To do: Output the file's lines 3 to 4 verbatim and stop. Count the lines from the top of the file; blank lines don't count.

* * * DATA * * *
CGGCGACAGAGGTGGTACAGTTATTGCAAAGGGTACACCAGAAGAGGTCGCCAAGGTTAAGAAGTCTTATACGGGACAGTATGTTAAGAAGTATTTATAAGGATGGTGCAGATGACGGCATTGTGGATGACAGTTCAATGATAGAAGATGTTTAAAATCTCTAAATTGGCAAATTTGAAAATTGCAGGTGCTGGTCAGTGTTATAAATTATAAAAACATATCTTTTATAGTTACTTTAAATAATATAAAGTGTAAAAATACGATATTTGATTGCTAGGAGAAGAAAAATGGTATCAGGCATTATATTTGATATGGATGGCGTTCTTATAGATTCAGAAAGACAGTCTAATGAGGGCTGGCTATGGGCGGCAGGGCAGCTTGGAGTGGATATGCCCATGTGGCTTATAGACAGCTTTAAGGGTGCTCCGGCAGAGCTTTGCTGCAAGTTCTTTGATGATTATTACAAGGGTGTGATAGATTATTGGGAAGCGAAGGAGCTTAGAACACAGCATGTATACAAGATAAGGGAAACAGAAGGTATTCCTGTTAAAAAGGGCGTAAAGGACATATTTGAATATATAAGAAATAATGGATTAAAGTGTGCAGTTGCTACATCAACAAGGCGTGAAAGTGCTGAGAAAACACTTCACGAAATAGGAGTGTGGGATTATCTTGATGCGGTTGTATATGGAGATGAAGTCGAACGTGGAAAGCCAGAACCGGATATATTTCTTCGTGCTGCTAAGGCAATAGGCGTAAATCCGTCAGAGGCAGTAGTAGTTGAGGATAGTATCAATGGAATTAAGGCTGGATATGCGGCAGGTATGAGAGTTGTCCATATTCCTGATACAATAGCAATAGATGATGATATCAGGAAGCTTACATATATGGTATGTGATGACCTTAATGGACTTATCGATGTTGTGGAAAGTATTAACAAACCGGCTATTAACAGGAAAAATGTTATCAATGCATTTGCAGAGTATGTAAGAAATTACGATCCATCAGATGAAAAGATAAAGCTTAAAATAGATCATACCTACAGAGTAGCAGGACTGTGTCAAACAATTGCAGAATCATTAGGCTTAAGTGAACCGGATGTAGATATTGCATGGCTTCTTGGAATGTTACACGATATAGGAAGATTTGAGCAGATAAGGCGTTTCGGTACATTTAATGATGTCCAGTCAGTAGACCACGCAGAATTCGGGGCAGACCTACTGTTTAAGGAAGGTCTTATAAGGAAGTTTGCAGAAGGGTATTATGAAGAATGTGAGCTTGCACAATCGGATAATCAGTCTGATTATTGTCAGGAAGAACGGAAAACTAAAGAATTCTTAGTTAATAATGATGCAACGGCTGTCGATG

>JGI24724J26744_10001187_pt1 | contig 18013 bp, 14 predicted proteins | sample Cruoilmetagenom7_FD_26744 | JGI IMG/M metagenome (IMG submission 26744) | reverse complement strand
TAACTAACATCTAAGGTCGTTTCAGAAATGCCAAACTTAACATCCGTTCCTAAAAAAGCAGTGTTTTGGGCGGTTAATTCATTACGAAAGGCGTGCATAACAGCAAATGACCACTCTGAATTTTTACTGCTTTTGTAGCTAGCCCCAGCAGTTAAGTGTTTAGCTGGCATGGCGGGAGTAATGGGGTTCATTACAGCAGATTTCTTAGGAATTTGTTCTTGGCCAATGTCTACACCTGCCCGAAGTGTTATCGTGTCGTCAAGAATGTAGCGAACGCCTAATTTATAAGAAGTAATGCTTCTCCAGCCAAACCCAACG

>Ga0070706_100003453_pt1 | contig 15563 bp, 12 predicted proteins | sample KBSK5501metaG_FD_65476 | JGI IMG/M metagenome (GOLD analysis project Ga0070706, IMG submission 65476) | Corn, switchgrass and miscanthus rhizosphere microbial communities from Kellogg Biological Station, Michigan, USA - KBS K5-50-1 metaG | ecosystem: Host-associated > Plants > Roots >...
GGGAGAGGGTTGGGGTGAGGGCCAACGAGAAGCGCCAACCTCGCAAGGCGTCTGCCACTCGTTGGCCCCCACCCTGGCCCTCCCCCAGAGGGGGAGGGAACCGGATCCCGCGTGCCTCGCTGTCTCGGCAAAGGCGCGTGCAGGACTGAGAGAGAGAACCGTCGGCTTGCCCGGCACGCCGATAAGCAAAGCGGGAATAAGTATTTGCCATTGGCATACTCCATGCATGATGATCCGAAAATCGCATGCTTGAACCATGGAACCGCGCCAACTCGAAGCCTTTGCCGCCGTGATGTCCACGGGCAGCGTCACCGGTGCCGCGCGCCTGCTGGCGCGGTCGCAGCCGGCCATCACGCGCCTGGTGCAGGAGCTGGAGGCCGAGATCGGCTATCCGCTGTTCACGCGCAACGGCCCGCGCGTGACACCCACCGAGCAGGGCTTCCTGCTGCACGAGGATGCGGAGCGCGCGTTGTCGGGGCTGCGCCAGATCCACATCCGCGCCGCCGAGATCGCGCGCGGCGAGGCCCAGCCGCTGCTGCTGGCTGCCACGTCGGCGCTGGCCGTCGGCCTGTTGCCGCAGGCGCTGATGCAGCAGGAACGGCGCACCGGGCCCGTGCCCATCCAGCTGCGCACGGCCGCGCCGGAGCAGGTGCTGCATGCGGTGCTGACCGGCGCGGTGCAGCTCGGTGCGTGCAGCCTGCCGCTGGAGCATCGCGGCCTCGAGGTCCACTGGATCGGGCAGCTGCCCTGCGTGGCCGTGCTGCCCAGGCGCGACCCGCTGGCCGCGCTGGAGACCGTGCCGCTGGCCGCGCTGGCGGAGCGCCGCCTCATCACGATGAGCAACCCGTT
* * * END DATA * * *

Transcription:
TAACTAACATCTAAGGTCGTTTCAGAAATGCCAAACTTAACATCCGTTCCTAAAAAAGCAGTGTTTTGGGCGGTTAATTCATTACGAAAGGCGTGCATAACAGCAAATGACCACTCTGAATTTTTACTGCTTTTGTAGCTAGCCCCAGCAGTTAAGTGTTTAGCTGGCATGGCGGGAGTAATGGGGTTCATTACAGCAGATTTCTTAGGAATTTGTTCTTGGCCAATGTCTACACCTGCCCGAAGTGTTATCGTGTCGTCAAGAATGTAGCGAACGCCTAATTTATAAGAAGTAATGCTTCTCCAGCCAAACCCAACG

>Ga0070706_100003453_pt1 | contig 15563 bp, 12 predicted proteins | sample KBSK5501metaG_FD_65476 | JGI IMG/M metagenome (GOLD analysis project Ga0070706, IMG submission 65476) | Corn, switchgrass and miscanthus rhizosphere microbial communities from Kellogg Biological Station, Michigan, USA - KBS K5-50-1 metaG | ecosystem: Host-associated > Plants > Roots >...